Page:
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More landlords to be forced to improve energy efficiency of their properties

More landlords of the draughtiest homes in England and Wales will be required to upgrade their properties after amendments to regulations requiring landlords to install energy efficiency measures was announced by the government yesterday.

Since April this year, new rules have been in place across England and Wales, setting out minimum energy efficiency standards (MEES).

These regulations made it unlawful for landlords to grant a new lease for properties that have an energy performance certificate (EPC) rating below E, from 1 April 2018, unless the property is registered as an exemption.


Owners of the draughtiest homes – those rated in the worst energy bands, F and G – have been required since April to upgrade them to band E or be barred from agreeing new tenancies.

The government previously proposed that landlords who faced costs exceeding £2,500 for putting in new insulation and other measures would be exempt from making the upgrades.

However, the government announced yesterday that it is lifting the cap to £3,500, meaning fewer owners would be exempt.

The changes mean that next year properties with an EPC rating of F or G, the lowest two ratings available, must be made warmer by landlords before they can be put on the rental market for new tenancies.

This is expected to cost £1,200 on average, according to the government.

These changes are expected to save households an average of £180 a year while reducing carbon emissions.

Energy minister Claire Perry said: “While the vast majority of landlords take great pride in the properties they own, a minority still rent out housing that is difficult to keep warm.

“Upgrading these homes so they are more energy efficient is one of the most effective ways to tackle fuel poverty and help bring down bills for their tenants, saving them £180 a year.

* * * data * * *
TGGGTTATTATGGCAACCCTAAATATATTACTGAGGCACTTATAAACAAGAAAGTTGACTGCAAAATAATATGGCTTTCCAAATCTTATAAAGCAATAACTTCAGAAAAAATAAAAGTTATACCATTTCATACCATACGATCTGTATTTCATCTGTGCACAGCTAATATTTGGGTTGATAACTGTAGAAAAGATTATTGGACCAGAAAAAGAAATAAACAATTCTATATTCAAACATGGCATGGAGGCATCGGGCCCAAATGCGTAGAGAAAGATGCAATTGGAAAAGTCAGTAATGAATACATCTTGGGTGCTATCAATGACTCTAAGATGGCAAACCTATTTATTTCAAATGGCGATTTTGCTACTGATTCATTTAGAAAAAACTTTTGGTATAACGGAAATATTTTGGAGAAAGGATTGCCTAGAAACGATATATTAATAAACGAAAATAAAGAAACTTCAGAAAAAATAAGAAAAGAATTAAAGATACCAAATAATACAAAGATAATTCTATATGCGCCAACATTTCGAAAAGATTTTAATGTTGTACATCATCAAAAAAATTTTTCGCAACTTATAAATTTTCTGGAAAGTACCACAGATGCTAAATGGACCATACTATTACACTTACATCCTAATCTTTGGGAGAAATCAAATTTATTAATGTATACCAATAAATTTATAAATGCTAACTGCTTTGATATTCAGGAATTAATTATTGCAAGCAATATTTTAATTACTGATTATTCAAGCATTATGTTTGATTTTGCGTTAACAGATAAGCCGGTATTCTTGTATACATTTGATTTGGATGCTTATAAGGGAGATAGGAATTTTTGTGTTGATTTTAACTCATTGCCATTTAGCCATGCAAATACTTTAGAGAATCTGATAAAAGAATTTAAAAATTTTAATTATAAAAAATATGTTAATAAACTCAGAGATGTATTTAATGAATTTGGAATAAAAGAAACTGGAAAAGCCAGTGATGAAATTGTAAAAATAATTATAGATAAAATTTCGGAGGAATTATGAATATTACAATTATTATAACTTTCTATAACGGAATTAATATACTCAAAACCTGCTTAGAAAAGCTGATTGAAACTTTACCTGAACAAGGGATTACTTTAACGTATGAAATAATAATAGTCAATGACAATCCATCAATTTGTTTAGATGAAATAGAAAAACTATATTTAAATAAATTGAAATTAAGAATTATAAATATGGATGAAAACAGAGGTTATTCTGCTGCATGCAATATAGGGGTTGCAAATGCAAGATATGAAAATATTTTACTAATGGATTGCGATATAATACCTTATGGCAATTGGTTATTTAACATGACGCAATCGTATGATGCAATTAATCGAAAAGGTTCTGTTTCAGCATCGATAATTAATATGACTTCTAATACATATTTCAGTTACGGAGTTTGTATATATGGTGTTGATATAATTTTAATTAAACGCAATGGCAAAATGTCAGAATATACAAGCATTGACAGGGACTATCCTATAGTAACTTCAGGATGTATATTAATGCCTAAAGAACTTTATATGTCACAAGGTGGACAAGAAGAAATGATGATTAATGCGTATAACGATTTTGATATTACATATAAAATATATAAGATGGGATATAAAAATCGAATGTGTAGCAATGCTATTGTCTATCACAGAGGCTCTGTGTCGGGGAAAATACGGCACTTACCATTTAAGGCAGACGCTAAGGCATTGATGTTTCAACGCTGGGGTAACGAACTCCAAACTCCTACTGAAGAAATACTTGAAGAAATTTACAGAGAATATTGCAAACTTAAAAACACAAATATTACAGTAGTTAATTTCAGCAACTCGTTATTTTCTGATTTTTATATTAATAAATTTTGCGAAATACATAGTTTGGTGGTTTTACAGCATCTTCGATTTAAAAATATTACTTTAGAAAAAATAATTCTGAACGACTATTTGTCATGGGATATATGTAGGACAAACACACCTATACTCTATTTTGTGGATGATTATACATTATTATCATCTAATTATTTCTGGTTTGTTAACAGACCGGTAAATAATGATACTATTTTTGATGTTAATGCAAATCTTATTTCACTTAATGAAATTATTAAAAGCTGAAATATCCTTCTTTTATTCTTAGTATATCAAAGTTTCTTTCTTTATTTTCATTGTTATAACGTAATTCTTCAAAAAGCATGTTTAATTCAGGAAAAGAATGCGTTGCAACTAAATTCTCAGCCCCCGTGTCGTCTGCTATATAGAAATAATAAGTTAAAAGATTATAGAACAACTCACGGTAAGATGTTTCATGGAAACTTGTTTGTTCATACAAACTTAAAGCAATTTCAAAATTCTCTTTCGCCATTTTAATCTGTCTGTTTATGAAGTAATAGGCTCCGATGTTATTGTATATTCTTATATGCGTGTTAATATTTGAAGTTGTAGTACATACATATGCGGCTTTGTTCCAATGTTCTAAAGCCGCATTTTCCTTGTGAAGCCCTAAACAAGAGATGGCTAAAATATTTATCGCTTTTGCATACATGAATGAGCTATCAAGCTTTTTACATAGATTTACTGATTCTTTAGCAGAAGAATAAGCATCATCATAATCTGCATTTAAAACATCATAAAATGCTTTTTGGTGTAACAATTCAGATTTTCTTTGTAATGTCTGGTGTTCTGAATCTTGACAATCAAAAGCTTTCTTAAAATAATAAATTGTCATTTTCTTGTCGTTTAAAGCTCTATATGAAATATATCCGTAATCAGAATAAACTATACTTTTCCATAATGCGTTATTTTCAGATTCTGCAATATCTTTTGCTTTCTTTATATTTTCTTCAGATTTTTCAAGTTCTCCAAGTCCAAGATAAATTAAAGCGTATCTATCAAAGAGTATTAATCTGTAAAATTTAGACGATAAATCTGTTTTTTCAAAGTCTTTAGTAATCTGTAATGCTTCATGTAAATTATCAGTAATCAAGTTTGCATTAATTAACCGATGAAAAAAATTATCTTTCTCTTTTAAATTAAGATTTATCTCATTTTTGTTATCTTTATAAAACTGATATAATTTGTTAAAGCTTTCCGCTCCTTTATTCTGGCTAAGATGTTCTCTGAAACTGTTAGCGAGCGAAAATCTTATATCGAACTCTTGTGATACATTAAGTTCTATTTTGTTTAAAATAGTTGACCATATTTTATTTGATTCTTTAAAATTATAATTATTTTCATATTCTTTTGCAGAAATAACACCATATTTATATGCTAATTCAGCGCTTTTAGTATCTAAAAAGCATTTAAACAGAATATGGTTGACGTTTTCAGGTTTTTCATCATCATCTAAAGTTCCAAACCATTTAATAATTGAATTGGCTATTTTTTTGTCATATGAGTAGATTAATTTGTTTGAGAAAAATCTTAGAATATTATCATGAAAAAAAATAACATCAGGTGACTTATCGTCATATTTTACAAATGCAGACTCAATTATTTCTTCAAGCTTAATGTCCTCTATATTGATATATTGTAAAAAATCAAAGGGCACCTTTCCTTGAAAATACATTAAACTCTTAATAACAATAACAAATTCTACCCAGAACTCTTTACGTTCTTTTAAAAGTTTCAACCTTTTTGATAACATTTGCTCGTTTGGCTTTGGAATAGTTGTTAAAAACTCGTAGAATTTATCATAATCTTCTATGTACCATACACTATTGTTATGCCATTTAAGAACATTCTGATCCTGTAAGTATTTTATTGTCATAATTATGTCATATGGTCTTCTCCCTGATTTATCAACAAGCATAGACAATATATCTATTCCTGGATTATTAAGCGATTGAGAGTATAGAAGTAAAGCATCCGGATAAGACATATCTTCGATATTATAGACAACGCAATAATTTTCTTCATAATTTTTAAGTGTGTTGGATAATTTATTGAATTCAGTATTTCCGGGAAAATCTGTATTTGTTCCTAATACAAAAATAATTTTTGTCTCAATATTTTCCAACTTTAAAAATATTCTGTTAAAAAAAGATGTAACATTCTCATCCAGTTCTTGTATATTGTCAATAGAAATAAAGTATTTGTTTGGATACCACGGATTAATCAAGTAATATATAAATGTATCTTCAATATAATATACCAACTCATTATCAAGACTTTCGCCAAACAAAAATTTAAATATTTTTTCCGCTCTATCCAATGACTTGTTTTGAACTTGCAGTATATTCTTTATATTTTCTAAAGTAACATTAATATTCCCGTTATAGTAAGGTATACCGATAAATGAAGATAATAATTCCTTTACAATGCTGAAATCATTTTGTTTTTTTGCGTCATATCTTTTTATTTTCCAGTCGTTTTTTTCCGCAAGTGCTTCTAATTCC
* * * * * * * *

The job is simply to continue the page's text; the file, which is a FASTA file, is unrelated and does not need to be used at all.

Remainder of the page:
“Everyone should be protected against the cold in their own home and today’s announcement will bring this reality closer.”

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Poll: Do you think the government should be more ambitious when it comes to the energy efficiency of rented housing?


  • Neil Moores

    This year we took a flat off the market. It is a flat above a shop and the previous tenant had really liked living there because the rent was about 35% under market value. This reflected the lack of a wet central heating system, double glazing and various other matters which increased the cost of living there but not by anywhere near as much as the reduction in rent. We had bought the property a few years ago and have been trying to obtain planning permission to knock down the shop (and therefore the flat) and rebuild something modern and more practical. We are still fighting over planning so the property is sitting empty. A friend of the outgoing tenant desperately wanted to rent it from us as the rent was so cheap. We had to inform her that we were not legally allowed to rent it to her at all, even if the rent was halved, without doing works which would eventually be undone by demolition. I hope she found somewhere. She was very tight on cash and told me that she would prefer to make the decision herself as to whether to rent a cheaper property and be frugal with the fuel, or be forced to pay more rent for a property where she wouldn't have to make that decision but would never be able to afford in the first instance. Food for thought

  • icon

    Once they have done this, will they 'raise the bar higher' in the future, so that landlords with older properties are going to struggle to meet requirements?
    Just another imposition on private landlords and one wonders when this continual bombardment is going to end?
    It would be cheaper to reduce the rent by £180 than to carry out major refurbishment.

  • icon

    Eliminating "draughts" means eliminating natural ventilation which leads to increased condensation which leads to mould which then gets the landlord labelled as "rogue". Tenants rarely keep properties adequately heated and ventilated, usually insist on drying clothes indoors but won't take responsibility for any mould that results. The government's intervention is as usual missing the point and counter productive as the above two posts clearly demonstrate.

  • icon

    If the government want these properties improved then they should give a grant of 50% for those landlords that make the improvements and allow the landlord to claim for loss of rent whilst repairs were carried out.


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